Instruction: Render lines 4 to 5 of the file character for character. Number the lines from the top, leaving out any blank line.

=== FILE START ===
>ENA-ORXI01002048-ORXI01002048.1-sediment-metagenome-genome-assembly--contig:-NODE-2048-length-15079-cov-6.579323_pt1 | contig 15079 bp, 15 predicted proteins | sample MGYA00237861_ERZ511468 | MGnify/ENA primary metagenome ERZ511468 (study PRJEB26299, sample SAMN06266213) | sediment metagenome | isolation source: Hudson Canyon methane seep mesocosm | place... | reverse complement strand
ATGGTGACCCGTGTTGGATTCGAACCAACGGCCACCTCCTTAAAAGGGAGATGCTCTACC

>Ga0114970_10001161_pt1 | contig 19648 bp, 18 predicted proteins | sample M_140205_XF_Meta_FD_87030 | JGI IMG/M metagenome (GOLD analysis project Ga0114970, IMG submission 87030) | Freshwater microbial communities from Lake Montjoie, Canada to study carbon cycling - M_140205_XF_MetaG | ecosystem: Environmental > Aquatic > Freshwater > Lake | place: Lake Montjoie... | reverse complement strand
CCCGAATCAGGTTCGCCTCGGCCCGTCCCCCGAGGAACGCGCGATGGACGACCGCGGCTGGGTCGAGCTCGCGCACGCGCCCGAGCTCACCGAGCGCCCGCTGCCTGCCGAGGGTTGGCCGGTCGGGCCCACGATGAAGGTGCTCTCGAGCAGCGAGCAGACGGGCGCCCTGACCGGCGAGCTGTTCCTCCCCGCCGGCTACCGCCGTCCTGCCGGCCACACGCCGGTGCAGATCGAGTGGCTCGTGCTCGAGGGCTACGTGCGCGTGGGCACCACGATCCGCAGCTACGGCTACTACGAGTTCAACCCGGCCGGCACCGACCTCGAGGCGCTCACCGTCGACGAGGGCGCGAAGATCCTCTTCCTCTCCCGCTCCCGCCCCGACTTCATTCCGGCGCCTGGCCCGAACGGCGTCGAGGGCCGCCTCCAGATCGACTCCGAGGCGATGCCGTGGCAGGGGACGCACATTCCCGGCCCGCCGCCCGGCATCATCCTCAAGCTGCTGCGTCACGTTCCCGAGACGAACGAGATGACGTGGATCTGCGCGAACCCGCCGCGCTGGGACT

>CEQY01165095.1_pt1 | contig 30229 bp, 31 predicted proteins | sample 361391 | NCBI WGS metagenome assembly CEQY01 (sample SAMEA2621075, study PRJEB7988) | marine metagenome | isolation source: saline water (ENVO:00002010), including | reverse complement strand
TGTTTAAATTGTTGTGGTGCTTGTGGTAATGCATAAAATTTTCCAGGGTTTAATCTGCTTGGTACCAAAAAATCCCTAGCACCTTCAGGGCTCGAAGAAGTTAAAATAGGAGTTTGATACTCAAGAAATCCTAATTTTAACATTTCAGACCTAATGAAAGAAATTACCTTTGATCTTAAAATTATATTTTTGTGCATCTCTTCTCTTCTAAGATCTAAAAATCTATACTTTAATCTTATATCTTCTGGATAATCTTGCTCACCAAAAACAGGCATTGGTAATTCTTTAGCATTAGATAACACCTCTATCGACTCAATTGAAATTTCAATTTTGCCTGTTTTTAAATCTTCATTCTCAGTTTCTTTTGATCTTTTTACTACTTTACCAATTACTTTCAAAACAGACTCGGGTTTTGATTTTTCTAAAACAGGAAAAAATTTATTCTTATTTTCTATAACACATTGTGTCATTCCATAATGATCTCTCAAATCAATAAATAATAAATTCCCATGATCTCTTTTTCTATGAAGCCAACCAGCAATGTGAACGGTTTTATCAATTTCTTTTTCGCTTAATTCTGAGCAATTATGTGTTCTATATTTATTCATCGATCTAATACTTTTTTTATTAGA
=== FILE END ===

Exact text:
CCCGAATCAGGTTCGCCTCGGCCCGTCCCCCGAGGAACGCGCGATGGACGACCGCGGCTGGGTCGAGCTCGCGCACGCGCCCGAGCTCACCGAGCGCCCGCTGCCTGCCGAGGGTTGGCCGGTCGGGCCCACGATGAAGGTGCTCTCGAGCAGCGAGCAGACGGGCGCCCTGACCGGCGAGCTGTTCCTCCCCGCCGGCTACCGCCGTCCTGCCGGCCACACGCCGGTGCAGATCGAGTGGCTCGTGCTCGAGGGCTACGTGCGCGTGGGCACCACGATCCGCAGCTACGGCTACTACGAGTTCAACCCGGCCGGCACCGACCTCGAGGCGCTCACCGTCGACGAGGGCGCGAAGATCCTCTTCCTCTCCCGCTCCCGCCCCGACTTCATTCCGGCGCCTGGCCCGAACGGCGTCGAGGGCCGCCTCCAGATCGACTCCGAGGCGATGCCGTGGCAGGGGACGCACATTCCCGGCCCGCCGCCCGGCATCATCCTCAAGCTGCTGCGTCACGTTCCCGAGACGAACGAGATGACGTGGATCTGCGCGAACCCGCCGCGCTGGGACT

>CEQY01165095.1_pt1 | contig 30229 bp, 31 predicted proteins | sample 361391 | NCBI WGS metagenome assembly CEQY01 (sample SAMEA2621075, study PRJEB7988) | marine metagenome | isolation source: saline water (ENVO:00002010), including | reverse complement strand